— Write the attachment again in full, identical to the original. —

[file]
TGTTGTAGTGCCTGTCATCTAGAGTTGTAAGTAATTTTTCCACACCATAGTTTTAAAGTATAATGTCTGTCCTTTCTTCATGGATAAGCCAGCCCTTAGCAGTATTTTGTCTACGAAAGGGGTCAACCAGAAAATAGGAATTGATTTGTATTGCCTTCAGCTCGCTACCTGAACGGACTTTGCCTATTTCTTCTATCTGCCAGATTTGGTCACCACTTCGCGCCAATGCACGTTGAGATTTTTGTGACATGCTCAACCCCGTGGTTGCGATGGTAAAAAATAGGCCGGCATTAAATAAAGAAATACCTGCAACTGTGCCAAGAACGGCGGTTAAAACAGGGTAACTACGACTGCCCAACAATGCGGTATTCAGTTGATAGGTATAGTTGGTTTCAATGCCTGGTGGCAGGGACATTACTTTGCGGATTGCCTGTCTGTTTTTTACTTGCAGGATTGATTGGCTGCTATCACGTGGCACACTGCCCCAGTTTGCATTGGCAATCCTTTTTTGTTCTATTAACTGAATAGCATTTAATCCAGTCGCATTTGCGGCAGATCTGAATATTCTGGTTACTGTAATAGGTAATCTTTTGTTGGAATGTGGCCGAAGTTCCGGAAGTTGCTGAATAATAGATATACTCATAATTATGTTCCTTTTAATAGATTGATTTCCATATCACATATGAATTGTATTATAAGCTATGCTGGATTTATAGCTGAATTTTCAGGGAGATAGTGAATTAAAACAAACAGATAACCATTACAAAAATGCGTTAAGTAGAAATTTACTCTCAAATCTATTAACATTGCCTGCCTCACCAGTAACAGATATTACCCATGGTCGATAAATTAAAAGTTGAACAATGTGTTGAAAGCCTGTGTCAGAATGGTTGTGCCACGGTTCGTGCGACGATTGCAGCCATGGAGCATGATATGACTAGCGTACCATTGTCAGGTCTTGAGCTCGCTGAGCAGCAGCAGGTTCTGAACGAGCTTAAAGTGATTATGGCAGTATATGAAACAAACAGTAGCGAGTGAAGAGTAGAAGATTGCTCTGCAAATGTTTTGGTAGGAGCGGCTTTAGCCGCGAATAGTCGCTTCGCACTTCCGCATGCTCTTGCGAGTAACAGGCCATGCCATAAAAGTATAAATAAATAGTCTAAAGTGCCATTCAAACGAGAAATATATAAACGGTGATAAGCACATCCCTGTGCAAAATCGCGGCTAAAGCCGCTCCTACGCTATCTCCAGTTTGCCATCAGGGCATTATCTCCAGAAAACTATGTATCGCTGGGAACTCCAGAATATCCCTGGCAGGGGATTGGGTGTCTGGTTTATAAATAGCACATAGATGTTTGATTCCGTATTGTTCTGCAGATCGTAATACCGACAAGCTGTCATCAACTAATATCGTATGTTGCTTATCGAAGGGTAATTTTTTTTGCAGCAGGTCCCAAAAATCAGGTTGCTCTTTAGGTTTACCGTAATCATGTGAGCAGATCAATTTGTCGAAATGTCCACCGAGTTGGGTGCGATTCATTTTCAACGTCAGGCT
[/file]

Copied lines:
TGTTGTAGTGCCTGTCATCTAGAGTTGTAAGTAATTTTTCCACACCATAGTTTTAAAGTATAATGTCTGTCCTTTCTTCATGGATAAGCCAGCCCTTAGCAGTATTTTGTCTACGAAAGGGGTCAACCAGAAAATAGGAATTGATTTGTATTGCCTTCAGCTCGCTACCTGAACGGACTTTGCCTATTTCTTCTATCTGCCAGATTTGGTCACCACTTCGCGCCAATGCACGTTGAGATTTTTGTGACATGCTCAACCCCGTGGTTGCGATGGTAAAAAATAGGCCGGCATTAAATAAAGAAATACCTGCAACTGTGCCAAGAACGGCGGTTAAAACAGGGTAACTACGACTGCCCAACAATGCGGTATTCAGTTGATAGGTATAGTTGGTTTCAATGCCTGGTGGCAGGGACATTACTTTGCGGATTGCCTGTCTGTTTTTTACTTGCAGGATTGATTGGCTGCTATCACGTGGCACACTGCCCCAGTTTGCATTGGCAATCCTTTTTTGTTCTATTAACTGAATAGCATTTAATCCAGTCGCATTTGCGGCAGATCTGAATATTCTGGTTACTGTAATAGGTAATCTTTTGTTGGAATGTGGCCGAAGTTCCGGAAGTTGCTGAATAATAGATATACTCATAATTATGTTCCTTTTAATAGATTGATTTCCATATCACATATGAATTGTATTATAAGCTATGCTGGATTTATAGCTGAATTTTCAGGGAGATAGTGAATTAAAACAAACAGATAACCATTACAAAAATGCGTTAAGTAGAAATTTACTCTCAAATCTATTAACATTGCCTGCCTCACCAGTAACAGATATTACCCATGGTCGATAAATTAAAAGTTGAACAATGTGTTGAAAGCCTGTGTCAGAATGGTTGTGCCACGGTTCGTGCGACGATTGCAGCCATGGAGCATGATATGACTAGCGTACCATTGTCAGGTCTTGAGCTCGCTGAGCAGCAGCAGGTTCTGAACGAGCTTAAAGTGATTATGGCAGTATATGAAACAAACAGTAGCGAGTGAAGAGTAGAAGATTGCTCTGCAAATGTTTTGGTAGGAGCGGCTTTAGCCGCGAATAGTCGCTTCGCACTTCCGCATGCTCTTGCGAGTAACAGGCCATGCCATAAAAGTATAAATAAATAGTCTAAAGTGCCATTCAAACGAGAAATATATAAACGGTGATAAGCACATCCCTGTGCAAAATCGCGGCTAAAGCCGCTCCTACGCTATCTCCAGTTTGCCATCAGGGCATTATCTCCAGAAAACTATGTATCGCTGGGAACTCCAGAATATCCCTGGCAGGGGATTGGGTGTCTGGTTTATAAATAGCACATAGATGTTTGATTCCGTATTGTTCTGCAGATCGTAATACCGACAAGCTGTCATCAACTAATATCGTATGTTGCTTATCGAAGGGTAATTTTTTTTGCAGCAGGTCCCAAAAATCAGGTTGCTCTTTAGGTTTACCGTAATCATGTGAGCAGATCAATTTGTCGAAATGTCCACCGAGTTGGGTGCGATTCATTTTCAACGTCAGGCT